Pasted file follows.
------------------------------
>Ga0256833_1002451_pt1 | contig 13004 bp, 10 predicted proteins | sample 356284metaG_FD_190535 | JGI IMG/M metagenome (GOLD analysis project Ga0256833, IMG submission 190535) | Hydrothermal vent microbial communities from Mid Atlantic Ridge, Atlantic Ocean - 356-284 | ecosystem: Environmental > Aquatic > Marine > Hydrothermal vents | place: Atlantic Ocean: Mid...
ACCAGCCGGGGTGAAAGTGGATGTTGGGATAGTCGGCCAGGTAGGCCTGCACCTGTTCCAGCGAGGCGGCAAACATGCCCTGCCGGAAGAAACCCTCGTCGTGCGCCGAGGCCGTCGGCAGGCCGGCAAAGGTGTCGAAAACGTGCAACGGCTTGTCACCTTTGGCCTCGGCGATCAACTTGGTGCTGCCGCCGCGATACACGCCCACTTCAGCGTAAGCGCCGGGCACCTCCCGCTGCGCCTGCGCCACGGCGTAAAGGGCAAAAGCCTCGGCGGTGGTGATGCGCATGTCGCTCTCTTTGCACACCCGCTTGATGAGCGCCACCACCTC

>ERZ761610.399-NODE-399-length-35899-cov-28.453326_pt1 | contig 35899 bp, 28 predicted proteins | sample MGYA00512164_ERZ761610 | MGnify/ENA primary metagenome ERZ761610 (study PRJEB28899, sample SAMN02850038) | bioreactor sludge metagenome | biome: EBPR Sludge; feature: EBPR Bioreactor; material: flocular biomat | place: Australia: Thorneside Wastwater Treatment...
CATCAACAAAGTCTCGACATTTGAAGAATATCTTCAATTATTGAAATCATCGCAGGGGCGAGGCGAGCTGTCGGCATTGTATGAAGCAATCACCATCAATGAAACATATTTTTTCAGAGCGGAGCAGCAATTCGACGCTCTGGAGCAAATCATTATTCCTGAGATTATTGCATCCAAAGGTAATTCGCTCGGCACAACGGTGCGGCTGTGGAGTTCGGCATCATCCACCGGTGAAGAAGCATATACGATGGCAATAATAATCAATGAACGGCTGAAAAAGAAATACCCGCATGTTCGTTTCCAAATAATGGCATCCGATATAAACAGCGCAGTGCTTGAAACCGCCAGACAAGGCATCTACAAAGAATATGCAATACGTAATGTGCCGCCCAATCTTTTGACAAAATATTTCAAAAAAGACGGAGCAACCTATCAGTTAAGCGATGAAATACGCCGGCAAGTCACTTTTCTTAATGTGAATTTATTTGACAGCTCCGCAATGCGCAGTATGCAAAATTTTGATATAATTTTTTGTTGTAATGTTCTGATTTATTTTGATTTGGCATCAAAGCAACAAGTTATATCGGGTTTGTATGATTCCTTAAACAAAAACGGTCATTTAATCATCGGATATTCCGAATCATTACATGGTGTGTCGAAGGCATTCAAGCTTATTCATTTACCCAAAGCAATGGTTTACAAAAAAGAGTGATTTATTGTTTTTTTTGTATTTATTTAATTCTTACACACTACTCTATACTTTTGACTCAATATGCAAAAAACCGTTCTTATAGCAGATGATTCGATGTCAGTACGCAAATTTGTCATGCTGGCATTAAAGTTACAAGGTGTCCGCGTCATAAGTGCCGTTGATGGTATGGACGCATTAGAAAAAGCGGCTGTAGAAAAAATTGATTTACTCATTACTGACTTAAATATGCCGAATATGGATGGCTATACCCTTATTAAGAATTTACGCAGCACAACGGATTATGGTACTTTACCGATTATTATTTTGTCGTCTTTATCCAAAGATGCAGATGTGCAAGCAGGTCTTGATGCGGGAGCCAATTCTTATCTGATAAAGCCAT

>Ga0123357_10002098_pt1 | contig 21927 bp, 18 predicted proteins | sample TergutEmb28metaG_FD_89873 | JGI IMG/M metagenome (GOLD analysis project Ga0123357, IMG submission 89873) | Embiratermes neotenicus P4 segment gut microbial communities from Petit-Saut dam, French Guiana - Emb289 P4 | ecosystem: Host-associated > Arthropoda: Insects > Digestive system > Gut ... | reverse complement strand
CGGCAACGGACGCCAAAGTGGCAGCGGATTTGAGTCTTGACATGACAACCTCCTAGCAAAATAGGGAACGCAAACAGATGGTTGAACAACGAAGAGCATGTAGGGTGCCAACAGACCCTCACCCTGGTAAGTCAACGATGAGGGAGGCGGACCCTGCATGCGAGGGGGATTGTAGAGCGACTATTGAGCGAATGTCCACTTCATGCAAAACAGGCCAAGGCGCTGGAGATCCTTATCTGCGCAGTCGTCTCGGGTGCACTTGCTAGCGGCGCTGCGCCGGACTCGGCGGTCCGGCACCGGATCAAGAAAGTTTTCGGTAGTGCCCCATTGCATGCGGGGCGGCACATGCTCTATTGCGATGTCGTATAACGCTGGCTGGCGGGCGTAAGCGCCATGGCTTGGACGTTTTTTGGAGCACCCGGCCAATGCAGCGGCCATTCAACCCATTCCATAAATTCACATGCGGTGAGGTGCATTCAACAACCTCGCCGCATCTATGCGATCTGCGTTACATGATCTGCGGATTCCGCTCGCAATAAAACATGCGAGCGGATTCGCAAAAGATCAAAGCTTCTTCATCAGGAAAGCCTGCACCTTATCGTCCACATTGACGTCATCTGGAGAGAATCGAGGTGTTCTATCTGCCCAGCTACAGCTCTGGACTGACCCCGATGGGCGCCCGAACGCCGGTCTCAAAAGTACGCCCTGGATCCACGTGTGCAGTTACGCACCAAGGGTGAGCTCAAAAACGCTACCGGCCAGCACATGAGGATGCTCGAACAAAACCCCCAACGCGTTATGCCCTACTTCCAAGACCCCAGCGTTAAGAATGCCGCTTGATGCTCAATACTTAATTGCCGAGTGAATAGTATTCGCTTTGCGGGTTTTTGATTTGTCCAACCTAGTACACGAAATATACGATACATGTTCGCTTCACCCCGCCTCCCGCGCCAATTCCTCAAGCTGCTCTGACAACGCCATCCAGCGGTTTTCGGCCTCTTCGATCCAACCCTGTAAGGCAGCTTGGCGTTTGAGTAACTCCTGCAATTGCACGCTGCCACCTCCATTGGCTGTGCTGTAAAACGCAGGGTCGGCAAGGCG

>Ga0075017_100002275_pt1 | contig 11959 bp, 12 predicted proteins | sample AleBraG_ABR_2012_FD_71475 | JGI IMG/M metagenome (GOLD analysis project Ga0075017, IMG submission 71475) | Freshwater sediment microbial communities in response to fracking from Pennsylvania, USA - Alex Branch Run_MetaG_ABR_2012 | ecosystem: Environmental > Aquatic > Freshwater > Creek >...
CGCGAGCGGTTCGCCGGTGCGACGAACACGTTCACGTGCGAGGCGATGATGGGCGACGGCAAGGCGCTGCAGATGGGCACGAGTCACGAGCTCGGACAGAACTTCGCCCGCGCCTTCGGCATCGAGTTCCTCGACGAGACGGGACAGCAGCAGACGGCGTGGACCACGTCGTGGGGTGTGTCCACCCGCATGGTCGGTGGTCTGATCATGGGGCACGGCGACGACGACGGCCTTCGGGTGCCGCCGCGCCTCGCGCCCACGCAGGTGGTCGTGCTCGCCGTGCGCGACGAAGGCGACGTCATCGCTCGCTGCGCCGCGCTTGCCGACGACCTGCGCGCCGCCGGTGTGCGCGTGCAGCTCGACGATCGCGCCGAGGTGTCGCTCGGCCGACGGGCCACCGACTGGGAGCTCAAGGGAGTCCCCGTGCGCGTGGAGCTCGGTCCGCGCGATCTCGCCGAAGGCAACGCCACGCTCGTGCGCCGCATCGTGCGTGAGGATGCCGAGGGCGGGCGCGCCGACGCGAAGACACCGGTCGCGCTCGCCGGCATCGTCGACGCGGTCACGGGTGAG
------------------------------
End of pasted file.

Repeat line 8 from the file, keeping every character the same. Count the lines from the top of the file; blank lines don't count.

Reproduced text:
CGCGAGCGGTTCGCCGGTGCGACGAACACGTTCACGTGCGAGGCGATGATGGGCGACGGCAAGGCGCTGCAGATGGGCACGAGTCACGAGCTCGGACAGAACTTCGCCCGCGCCTTCGGCATCGAGTTCCTCGACGAGACGGGACAGCAGCAGACGGCGTGGACCACGTCGTGGGGTGTGTCCACCCGCATGGTCGGTGGTCTGATCATGGGGCACGGCGACGACGACGGCCTTCGGGTGCCGCCGCGCCTCGCGCCCACGCAGGTGGTCGTGCTCGCCGTGCGCGACGAAGGCGACGTCATCGCTCGCTGCGCCGCGCTTGCCGACGACCTGCGCGCCGCCGGTGTGCGCGTGCAGCTCGACGATCGCGCCGAGGTGTCGCTCGGCCGACGGGCCACCGACTGGGAGCTCAAGGGAGTCCCCGTGCGCGTGGAGCTCGGTCCGCGCGATCTCGCCGAAGGCAACGCCACGCTCGTGCGCCGCATCGTGCGTGAGGATGCCGAGGGCGGGCGCGCCGACGCGAAGACACCGGTCGCGCTCGCCGGCATCGTCGACGCGGTCACGGGTGAG